Flock Browser

Flock Browser

Here’s why I recommend Flock.

It’s Free

It’s free, and it’s open source. This means neither Microsoft or Apple have their hands on it. It’s based on the Mozilla engine, so it works and acts like Firefox. And, it is almost completely compatible with all your Firefox extensions.

It’s Social

It’s social. I deal with a lot of social stuff on the web. I do the Facebook, I tweet on Twitter, and I Digg websites, and bookmark with Delicious. I upload photos to Flickr, Stumble Upon, and i even occasionally Pownce. All of these services are built into flock. I can sign into the sidebar and see what all my friends are up to, without hitting a dozen web pages. It’s quick and efficient. It also loads my RSS feeds from Google Reader into the sidebar, so I can read all my feeds, without ever leaving Flock. (Check me out on the social web… just read the sidebar on the right»»)

It’s Extensible

Since Flock is open source, it can be built upon. Flock Eco Edition is Flock, with all the social goodness, and more. It adds relevant RSS feeds, Flickr feeds, YouTube feeds, and a bamboo-inspired theme. You can see articles from all over the web about things that interest you, as an eco-geek. You can see YouTube videos about sustainable architecture, right next to someone’s Flickr feed from the last Green Building conference.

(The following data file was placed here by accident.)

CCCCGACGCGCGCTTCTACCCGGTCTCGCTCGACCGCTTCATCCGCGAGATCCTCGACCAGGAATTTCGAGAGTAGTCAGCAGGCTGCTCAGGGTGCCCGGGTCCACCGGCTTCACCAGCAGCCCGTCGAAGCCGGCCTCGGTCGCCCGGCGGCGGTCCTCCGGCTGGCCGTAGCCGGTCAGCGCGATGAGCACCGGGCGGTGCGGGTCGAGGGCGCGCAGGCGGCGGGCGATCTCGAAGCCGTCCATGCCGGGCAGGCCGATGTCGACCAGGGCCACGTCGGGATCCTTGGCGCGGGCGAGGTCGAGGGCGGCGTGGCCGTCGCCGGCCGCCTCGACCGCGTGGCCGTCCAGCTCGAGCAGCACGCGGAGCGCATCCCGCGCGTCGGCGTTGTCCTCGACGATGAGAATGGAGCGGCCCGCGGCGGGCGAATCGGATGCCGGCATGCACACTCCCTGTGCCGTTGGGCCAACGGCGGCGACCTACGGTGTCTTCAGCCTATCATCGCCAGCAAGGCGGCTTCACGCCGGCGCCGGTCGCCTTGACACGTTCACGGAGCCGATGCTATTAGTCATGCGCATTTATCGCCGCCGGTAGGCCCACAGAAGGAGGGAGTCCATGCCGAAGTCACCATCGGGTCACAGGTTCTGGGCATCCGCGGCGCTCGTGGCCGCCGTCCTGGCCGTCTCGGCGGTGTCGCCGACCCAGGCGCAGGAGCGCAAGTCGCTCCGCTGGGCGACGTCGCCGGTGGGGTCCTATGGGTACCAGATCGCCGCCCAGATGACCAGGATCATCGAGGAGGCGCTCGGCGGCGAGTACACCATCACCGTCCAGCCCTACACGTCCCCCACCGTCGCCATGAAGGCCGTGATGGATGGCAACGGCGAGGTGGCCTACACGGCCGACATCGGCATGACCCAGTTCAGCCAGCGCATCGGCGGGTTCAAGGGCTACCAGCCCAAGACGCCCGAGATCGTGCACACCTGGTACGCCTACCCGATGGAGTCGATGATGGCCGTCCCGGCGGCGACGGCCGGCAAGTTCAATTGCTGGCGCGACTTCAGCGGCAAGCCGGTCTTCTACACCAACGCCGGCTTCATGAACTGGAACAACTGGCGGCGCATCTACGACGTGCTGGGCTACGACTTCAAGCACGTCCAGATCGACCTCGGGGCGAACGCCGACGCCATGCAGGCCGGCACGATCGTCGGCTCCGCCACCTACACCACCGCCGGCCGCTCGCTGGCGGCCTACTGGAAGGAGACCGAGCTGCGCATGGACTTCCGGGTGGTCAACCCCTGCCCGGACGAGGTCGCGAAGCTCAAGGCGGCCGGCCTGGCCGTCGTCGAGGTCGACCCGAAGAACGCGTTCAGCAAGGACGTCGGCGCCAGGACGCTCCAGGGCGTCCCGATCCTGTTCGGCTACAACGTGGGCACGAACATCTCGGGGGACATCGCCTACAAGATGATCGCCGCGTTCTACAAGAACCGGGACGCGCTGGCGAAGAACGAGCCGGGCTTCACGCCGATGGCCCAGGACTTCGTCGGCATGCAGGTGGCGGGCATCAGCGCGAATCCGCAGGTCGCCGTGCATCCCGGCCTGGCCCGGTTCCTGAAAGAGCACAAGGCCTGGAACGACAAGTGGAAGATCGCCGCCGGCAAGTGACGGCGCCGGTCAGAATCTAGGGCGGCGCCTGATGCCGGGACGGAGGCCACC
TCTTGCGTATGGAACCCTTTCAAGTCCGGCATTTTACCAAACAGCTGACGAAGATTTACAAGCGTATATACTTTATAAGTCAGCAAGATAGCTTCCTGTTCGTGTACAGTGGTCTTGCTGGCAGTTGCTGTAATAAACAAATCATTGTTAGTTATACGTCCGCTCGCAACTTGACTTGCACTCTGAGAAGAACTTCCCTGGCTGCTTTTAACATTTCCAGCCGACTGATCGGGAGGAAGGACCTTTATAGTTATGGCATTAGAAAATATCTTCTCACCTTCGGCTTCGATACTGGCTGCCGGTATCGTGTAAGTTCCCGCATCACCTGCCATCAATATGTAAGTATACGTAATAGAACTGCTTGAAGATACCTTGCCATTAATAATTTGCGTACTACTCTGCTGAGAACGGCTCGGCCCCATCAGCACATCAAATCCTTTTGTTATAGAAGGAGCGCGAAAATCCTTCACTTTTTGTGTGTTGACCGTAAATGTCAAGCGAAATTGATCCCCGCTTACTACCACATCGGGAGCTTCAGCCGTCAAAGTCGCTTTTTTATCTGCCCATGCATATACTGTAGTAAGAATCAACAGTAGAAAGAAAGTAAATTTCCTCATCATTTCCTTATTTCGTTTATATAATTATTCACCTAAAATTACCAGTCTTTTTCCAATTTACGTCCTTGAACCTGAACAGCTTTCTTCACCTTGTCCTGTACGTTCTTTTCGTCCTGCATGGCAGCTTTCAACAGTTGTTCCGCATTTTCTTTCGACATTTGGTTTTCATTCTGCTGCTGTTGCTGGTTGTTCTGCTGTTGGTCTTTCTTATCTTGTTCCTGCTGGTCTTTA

Flock is not for everyone. You can sort of get lost in here for hours clicking around, reading articles, and looking at pictures and video from around the world. I tend to find the best stuff in no time with Flock, because everything is social-network based. The best stuff rises to the top naturally, because that is what other people have been reading and ranking. Even if you don’t participate in the ranking and tagging of stuff on the web, Flock allows you to benefit from the millions of others doing it.